Sunday, July 17, 2016


Rated PG
Running time: 93 min.
Release date: July 19, 1991

Some things are just inexplicable. "What is the meaning of life?", for instance; a question asked by a character in Bill & Ted's Bogus Journey. Something else inexplicable? Why Bill & Ted's Bogus Journey is an enjoyable movie. Well, three-quarters enjoyable anyway. A lot of the comedy is both dumb and charming simultaneously, and most of it works in spite of itself. This is most definitely a heinous comedy with a plot that gets a little too bogus near the end.

The movie opens in the future, sometime in the 27th century. Society finds itself in a utopian state thanks to the music of Bill & Ted (Alex Winter and Keanu Reeves, respectively), the heroes of the first film, Bill & Ted's Excellent Adventure. Students of Bill & Ted University attend the music class of Rufus (George Carlin), who uses his phone booth time machine to bring Johann Sebastian Bach and James Martin of the band Faith No More to the classroom for guest lecture. Everything is interrupted by the appearance of Chuck De Nomolos (Joss Ackland) and his followers. De Nomolos has a severe distaste for this society and plans to change the past in order make himself and his own ideals the norm for this future society. He has concocted a plan to send evil robot duplicates of Bill & Ted back in time to kill original Bill & Ted and destroy their reputation. In movie terms, this plot device sounds silly but Joss Ackland's villainy makes this work at this point of the film.

Meanwhile, in the 20th century, Bill & Ted are attempting to earn a spot in a local battle of the bands competition, but have a horrible audition. The promoter (Pam Grier) likes them and puts them in anyway. Their bandmates are their princesses from the first film, brought to present day California via medieval England, Elizabeth and Joanna (Annette Azcuy and Sarah Trigger). Later on, Bill and Ted propose to their girls, in a funny scene where each guy has prepared almost the same speech and surprisingly the girls each say yes. Soon after, evil robot Bill and Ted trick real Bill and Ted into thinking their girlfriends dumped them, then show up and abduct real Bill and Ted, taking them into the desert and killing them. The movie then becomes an inspired, creative comedy by having Bill and Ted meet the Grim Reaper as played by William Sadler. Death suffers the indignity of a melvin as dead Bill and Ted make their escape.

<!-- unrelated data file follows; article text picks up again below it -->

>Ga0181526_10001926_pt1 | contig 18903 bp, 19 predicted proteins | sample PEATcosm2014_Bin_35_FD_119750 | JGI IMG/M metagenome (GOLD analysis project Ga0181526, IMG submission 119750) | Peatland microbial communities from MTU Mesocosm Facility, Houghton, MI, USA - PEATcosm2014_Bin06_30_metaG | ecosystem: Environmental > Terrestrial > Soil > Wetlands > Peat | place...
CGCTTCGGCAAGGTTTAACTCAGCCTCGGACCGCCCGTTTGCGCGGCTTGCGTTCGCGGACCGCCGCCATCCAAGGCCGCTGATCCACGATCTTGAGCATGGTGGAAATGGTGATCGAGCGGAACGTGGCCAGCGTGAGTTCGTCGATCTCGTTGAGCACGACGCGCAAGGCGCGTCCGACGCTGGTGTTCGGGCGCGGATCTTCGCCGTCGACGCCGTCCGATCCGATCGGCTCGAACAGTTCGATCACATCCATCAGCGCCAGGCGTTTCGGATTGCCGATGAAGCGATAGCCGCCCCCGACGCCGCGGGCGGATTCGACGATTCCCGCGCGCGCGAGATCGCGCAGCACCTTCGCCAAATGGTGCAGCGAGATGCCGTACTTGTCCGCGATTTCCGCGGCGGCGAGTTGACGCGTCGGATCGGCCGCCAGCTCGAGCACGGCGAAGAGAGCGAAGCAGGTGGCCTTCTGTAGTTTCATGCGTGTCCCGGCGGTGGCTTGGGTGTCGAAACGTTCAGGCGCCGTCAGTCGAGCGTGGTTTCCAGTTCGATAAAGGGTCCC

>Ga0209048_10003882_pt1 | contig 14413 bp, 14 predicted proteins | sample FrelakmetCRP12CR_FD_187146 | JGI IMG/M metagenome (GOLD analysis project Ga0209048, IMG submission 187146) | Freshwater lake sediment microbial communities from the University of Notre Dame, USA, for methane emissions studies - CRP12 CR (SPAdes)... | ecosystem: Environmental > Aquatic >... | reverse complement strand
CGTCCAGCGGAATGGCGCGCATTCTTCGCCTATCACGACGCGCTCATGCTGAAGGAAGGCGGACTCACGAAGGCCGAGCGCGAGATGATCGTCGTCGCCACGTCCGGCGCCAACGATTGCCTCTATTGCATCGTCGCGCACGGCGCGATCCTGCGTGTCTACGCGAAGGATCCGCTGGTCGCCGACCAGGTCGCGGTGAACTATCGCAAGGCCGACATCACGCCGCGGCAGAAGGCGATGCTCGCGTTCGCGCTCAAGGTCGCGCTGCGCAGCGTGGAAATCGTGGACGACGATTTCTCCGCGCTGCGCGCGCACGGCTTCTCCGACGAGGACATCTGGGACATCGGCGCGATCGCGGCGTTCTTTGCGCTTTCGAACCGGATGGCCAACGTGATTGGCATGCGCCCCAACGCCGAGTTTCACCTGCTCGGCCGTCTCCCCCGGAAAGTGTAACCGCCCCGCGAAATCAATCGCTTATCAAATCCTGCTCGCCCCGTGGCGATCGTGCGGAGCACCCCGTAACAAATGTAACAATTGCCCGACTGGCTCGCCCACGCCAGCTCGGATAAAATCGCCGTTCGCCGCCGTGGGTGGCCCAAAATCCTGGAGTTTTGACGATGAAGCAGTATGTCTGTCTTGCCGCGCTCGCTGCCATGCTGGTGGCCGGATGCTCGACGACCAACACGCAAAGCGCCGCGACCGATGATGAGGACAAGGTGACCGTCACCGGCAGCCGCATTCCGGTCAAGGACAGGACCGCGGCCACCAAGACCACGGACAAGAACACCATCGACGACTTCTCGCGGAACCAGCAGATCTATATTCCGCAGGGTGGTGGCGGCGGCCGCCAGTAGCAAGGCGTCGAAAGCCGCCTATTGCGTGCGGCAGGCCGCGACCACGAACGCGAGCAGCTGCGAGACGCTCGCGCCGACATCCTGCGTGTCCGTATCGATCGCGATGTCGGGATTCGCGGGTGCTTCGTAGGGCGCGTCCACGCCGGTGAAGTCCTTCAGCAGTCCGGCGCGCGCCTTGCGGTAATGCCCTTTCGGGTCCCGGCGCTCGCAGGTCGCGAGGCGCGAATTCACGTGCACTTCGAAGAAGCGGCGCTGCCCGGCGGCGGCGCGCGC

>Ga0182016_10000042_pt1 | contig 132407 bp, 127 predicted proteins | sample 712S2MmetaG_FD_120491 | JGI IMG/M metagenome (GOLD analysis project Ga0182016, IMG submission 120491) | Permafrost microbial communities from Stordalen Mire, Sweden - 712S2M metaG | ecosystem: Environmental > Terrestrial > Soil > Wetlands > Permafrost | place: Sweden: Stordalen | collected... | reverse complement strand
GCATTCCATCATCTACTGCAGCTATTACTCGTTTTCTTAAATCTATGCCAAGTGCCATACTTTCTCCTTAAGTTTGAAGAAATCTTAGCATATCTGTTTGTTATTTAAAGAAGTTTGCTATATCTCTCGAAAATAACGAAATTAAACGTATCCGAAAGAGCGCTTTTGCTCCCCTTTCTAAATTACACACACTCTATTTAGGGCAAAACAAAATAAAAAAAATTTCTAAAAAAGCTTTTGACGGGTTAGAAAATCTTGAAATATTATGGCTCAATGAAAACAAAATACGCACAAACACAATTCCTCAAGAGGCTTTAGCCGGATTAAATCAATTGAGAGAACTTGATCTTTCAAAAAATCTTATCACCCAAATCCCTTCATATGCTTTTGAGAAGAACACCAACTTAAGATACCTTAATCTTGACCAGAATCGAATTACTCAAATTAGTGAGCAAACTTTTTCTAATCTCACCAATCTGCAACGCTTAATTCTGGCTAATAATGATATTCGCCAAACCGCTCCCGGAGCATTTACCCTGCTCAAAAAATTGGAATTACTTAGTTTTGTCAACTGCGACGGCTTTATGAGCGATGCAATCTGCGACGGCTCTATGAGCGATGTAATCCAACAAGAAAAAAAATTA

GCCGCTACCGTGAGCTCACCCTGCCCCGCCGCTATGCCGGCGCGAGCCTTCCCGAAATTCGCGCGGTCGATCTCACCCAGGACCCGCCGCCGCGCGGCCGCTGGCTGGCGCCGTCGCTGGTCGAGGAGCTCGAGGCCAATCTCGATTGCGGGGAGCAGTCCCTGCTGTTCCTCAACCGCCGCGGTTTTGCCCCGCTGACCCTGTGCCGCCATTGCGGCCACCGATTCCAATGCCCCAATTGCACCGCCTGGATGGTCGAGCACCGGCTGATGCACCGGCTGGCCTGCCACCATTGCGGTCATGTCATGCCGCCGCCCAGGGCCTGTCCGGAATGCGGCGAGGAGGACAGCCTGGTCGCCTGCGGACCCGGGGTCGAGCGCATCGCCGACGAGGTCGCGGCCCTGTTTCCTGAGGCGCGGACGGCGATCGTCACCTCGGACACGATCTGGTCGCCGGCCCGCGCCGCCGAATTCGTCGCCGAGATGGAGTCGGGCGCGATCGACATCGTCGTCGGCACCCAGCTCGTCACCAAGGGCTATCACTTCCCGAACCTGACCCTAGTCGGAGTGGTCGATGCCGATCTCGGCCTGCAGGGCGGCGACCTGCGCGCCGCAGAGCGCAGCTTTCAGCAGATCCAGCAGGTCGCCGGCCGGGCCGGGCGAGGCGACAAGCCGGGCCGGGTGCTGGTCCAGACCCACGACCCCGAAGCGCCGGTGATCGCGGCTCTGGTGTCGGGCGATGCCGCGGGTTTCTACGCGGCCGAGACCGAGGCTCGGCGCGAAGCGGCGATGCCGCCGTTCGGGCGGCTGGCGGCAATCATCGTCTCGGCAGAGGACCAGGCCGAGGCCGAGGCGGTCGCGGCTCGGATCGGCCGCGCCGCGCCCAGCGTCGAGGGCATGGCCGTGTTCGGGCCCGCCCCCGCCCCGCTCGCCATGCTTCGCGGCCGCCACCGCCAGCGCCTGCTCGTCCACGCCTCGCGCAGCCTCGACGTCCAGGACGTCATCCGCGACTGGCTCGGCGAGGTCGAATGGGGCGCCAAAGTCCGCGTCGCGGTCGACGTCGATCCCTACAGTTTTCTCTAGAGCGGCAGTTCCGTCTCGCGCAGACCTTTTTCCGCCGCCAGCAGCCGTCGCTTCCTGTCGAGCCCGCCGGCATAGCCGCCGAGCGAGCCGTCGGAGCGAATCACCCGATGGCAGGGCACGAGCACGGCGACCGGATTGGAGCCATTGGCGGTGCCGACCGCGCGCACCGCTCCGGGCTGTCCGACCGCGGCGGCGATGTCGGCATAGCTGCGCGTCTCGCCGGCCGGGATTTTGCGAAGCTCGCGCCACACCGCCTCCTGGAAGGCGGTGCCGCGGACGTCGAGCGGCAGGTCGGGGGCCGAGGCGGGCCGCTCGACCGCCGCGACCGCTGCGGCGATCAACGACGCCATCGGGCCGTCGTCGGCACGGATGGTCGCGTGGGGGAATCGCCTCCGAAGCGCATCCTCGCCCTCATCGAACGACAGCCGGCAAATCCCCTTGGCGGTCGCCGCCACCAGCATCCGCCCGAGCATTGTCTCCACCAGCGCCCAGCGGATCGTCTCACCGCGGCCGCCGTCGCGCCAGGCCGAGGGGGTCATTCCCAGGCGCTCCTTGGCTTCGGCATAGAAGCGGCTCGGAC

This portion of the film is quite inventive, as Bill and Ted discover that Hell is a place where you revisit the scariest moments of your life. They decide the only way out is to accept Death's challenge of a contest for their souls. William Sadler is great here, as Death suffers one indignity after another in games such as Battleship, Clue and Twister. It is not a stretch to say that Sadler really brought the film to a level that it was not expected to reach, as he shows perfect comedic timing with simple expressions. Film buffs will recognize the parody of Ingmar Bergman's The Seventh Seal, but it would be a surprise if Bergman fans were watching this film. Death agrees to take Bill and Ted back so they can complete their plan of defeating the evil robot Bill and Ted and making it to the battle of the bands. However, they decide that they need some help and with Death now under their command, they are taken to Heaven to find that help. It turns out that quoting Poison song lyrics can grant you entry beyond the Pearly Gates.

There are some neat technical touches in the film, such as the sound effects for dead Bill and Ted's voices, as well as some visual effects when the duo attempt their first bodily possessions. Director Peter Hewitt, in his feature debut, creates a fast pace to the film but it never feels rushed or forced. The screenplay by Chris Matheson and Ed Solomon is littered with funny dialogue but the plot falls off the rails near the end, as it was stretched way too thin anyway. The movie has earned enough goodwill at that point that the last twenty minutes can be forgiven.

Bill & Ted's Bogus Journey takes a rather dumb plot and infuses it with genuine charm, as Bill and Ted are nice guys who just want to play music and marry their babes. Then the charm unfolds into creative and original comedy, highlighted by a fantastic turn by William Sadler. This film was an unexpected pleasure for about seventy minutes or so until the plot needed to be resolved. The plot may have run out of steam, but the charm was there throughout.

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